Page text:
Friday, September 11, 2020

Entomology Advanced Training for Master Gardeners & Master Naturalists


The regular, week long training has been cancelled for 2020 due to COVID, but we are hosting a four part online Zoom training for you to get your entomology fix!

Time for each meeting: 6-7:30pm

October 6 - Entomology 101 & How to ID Common Insect Orders
October 7 - Native Pollinators & Pollinator Gardening
October 13 - Veggie Pest Management
October 14 - Landscape and Ornamental Pest Management

Presenters include: Molly Keck, Erfan Vafaie, Wizzie Brown

Register here:

Cost is $25 for all four sessions.  Presentations will be live and interactive with the presenters, as well as recorded for later viewing.  Registrants will receive a book and materials relating to sessions.

Monday, June 15, 2020

Cicada killer wasps emerging in Central Texas

Over the past week I've been getting questions on large wasps that people are seeing emerging from the ground.  They want to know what they are and be reassured that they are not the Asian giant hornet.  These wasps are known as cicada killers and are aptly named.  Cicada killers are large wasps, reaching around 1.5 inches.  They have a rusty colored head and thorax with a black and yellow patterned abdomen.  The wings are also rusty in color, but transparent.

Cicada killer wasp
Cicada killer wasps are solitary, but multiple wasps may be seen in the same area at times.  Males are known for aggressively defending their territory and patrolling burrows created underground. While males dive bomb someone who walks into their territory, they are incapable of stinging.  Female cicada killers are capable of stinging, but generally reserve their stinger for paralyzing prey and tend to only sting in defense.

Adult wasps feed on nectar and tree sap while immatures feed on cicadas.  Adult female wasps locate a cicada, sting it causing the cicada to become paralyzed and then carry it back to the tunnel created in the ground.  She drags the cicada into the tunnel and to a nesting chamber.  Each chamber is provisioned with 1-2 cicadas before the female lays an egg on the leg of the cicada and seals up the chamber.  Once the egg hatches, the wasp larva eats the provided cicadas, overwintering in the ground as a mature larva, and pupating the following year to emerge again when cicadas are available.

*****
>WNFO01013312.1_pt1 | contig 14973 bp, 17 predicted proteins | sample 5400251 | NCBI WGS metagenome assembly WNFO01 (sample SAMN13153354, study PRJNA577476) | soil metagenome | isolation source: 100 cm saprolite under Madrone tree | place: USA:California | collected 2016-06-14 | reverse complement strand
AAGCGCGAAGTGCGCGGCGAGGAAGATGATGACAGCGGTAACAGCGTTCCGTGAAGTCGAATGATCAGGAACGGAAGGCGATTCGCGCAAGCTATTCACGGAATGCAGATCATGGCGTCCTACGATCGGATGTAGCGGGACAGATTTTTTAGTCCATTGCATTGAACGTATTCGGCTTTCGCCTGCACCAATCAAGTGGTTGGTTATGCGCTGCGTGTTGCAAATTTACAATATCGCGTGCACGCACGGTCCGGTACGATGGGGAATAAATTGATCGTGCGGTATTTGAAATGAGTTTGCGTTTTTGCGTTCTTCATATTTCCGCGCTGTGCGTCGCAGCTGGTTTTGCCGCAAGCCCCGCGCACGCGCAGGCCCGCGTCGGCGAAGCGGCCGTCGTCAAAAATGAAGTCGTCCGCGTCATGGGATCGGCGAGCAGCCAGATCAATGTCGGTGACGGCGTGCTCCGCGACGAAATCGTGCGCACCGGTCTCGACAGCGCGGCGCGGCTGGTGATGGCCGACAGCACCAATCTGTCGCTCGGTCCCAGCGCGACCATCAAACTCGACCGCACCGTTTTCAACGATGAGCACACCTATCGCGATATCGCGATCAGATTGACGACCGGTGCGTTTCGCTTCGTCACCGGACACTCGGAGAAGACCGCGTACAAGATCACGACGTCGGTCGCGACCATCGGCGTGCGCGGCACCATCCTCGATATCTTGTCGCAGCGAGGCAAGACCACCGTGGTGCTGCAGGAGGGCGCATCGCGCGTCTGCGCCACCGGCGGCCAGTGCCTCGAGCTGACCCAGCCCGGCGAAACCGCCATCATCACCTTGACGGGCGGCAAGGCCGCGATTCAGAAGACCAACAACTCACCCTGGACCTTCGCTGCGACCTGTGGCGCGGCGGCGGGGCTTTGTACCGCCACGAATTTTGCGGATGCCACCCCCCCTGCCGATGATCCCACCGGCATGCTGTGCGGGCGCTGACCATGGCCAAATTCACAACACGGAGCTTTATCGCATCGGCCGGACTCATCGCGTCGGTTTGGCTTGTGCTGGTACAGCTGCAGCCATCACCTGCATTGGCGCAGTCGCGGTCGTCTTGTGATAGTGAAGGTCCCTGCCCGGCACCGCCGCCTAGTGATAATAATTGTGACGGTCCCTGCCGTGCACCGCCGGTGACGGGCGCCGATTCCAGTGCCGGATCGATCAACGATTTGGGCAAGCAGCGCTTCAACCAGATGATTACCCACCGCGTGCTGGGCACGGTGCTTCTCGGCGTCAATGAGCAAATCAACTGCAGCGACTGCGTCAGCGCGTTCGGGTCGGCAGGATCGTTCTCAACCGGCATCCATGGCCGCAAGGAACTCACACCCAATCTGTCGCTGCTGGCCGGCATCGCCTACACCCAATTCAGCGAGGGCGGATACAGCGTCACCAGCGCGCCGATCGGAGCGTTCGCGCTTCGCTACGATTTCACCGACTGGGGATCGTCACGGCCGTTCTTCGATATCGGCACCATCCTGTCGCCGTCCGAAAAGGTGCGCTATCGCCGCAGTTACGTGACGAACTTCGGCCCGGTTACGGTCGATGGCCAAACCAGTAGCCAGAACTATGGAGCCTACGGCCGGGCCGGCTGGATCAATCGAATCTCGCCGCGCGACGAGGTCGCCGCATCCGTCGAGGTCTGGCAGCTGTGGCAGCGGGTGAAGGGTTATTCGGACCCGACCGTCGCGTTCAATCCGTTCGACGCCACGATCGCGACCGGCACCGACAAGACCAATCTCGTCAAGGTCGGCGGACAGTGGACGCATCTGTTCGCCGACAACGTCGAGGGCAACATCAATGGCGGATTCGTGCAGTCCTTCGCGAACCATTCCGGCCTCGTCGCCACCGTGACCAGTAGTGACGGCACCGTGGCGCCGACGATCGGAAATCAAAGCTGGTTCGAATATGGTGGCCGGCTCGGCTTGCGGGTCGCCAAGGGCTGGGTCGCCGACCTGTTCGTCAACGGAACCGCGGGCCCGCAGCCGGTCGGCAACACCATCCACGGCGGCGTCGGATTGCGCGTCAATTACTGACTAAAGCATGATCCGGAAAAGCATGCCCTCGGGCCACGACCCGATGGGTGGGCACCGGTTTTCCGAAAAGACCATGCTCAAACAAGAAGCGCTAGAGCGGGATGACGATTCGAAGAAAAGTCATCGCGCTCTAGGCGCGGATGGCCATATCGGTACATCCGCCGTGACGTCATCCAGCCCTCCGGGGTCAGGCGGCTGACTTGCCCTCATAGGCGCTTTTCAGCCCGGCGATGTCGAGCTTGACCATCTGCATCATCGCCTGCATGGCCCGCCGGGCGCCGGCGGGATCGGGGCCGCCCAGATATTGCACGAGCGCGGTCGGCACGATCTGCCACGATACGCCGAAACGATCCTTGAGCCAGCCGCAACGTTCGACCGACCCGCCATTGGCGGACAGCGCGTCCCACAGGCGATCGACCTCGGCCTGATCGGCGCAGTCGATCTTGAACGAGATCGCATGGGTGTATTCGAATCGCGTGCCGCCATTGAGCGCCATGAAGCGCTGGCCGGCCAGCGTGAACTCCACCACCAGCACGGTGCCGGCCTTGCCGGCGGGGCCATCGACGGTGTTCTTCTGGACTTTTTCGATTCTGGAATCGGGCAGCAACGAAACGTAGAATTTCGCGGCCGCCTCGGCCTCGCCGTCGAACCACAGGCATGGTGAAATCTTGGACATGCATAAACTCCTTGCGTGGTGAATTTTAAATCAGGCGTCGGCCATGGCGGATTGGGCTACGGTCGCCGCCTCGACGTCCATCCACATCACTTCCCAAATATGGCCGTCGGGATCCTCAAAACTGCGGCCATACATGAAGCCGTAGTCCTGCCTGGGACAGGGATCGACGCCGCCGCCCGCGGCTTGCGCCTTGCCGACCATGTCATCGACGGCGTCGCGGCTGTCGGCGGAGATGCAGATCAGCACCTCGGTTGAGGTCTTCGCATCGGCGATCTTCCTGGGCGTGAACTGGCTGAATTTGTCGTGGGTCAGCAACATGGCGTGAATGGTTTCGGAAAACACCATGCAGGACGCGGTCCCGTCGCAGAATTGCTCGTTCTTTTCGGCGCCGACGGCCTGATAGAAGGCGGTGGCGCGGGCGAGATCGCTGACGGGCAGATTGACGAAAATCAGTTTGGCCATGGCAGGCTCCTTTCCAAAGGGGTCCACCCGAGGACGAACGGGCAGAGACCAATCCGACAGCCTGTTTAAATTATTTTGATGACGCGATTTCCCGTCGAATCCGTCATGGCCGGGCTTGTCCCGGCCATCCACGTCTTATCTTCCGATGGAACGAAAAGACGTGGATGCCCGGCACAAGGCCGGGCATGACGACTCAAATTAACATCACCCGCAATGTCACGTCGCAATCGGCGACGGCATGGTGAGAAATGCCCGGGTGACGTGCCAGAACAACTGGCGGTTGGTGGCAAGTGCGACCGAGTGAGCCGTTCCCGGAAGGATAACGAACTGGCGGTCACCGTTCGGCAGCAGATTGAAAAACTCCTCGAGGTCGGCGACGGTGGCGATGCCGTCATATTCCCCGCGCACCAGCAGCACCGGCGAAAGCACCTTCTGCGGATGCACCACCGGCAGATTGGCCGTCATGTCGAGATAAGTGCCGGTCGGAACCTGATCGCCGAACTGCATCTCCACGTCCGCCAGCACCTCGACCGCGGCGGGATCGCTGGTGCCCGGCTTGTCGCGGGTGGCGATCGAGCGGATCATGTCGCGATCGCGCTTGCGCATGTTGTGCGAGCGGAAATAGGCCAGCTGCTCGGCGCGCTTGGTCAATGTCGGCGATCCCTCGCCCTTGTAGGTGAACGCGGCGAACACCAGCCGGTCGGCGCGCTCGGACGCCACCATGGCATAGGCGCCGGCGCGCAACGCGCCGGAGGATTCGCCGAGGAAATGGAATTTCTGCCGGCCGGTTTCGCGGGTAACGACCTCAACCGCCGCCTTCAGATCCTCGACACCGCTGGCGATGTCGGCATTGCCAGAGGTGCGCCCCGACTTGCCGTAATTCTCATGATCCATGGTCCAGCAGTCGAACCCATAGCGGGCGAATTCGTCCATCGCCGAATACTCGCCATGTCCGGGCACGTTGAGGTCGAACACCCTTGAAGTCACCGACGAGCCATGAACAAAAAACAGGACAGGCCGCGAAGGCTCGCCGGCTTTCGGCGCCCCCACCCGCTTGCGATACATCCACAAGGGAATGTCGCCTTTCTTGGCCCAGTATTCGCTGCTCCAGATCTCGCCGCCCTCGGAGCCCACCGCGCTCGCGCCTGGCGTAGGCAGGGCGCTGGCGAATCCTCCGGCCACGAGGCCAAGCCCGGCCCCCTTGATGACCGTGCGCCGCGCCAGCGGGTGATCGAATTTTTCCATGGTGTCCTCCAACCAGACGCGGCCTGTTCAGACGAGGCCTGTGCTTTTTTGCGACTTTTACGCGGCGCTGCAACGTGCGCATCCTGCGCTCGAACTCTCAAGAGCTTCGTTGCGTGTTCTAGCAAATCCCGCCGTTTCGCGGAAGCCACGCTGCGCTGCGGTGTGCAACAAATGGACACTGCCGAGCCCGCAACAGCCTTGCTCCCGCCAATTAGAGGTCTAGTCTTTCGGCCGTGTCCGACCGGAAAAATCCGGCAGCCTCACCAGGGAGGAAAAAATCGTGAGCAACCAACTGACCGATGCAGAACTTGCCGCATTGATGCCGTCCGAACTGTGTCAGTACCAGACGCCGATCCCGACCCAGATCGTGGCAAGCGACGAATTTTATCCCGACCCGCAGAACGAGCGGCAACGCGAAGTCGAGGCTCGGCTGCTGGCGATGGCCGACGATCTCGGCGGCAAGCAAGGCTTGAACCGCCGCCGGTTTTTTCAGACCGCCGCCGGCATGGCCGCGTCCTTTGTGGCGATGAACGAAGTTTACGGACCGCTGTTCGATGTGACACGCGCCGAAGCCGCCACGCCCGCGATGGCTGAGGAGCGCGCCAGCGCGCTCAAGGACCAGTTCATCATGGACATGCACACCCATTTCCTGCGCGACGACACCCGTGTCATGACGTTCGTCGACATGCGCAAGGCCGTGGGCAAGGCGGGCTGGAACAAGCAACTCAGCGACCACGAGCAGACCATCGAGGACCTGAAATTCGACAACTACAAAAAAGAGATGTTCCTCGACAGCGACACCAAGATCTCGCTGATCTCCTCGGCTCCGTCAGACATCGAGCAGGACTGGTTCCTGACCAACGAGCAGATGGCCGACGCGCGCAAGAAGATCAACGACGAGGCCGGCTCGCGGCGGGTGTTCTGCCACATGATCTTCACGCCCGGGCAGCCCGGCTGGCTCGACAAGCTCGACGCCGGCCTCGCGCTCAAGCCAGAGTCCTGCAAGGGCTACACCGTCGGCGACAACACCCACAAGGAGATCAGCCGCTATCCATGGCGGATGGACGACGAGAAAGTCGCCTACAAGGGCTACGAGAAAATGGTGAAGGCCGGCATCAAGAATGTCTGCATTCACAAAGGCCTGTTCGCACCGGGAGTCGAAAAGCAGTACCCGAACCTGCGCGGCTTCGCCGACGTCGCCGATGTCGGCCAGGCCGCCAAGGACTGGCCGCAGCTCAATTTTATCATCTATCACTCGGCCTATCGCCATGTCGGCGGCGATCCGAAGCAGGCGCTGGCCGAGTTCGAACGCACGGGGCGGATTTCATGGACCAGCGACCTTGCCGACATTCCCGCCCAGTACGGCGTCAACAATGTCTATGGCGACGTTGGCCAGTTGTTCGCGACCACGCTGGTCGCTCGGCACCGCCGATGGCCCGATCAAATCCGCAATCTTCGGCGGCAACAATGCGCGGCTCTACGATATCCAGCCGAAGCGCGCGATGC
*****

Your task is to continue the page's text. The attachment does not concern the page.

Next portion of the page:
Tunnels are about a foot deep and about 2 feet long with 3-4 chambers off to the sides for provision cicadas for larvae.

These wasps are considered to be beneficial, so no control is recommended.  If you feel that you need to manage them, you can:
1. Use clear plastic tarp over the tunnel area to solarize
2. Sprinkle and insecticidal dust around the tunnel opening and tamp it down with your foot

Wednesday, May 6, 2020

"Murder" ?! Hornet Sensationalism

What headline can draw people away from their thoughts dwelling on the current state of the world and Coronavirus?  That would be MURDER HORNETS!  I cannot think of a more sensationalized headline, so kudos to whomever came up with that attention grabber.  This headline is popping up everywhere from social media outlets, television, newspapers, and others. Quite frankly, it makes me cringe each time I see it.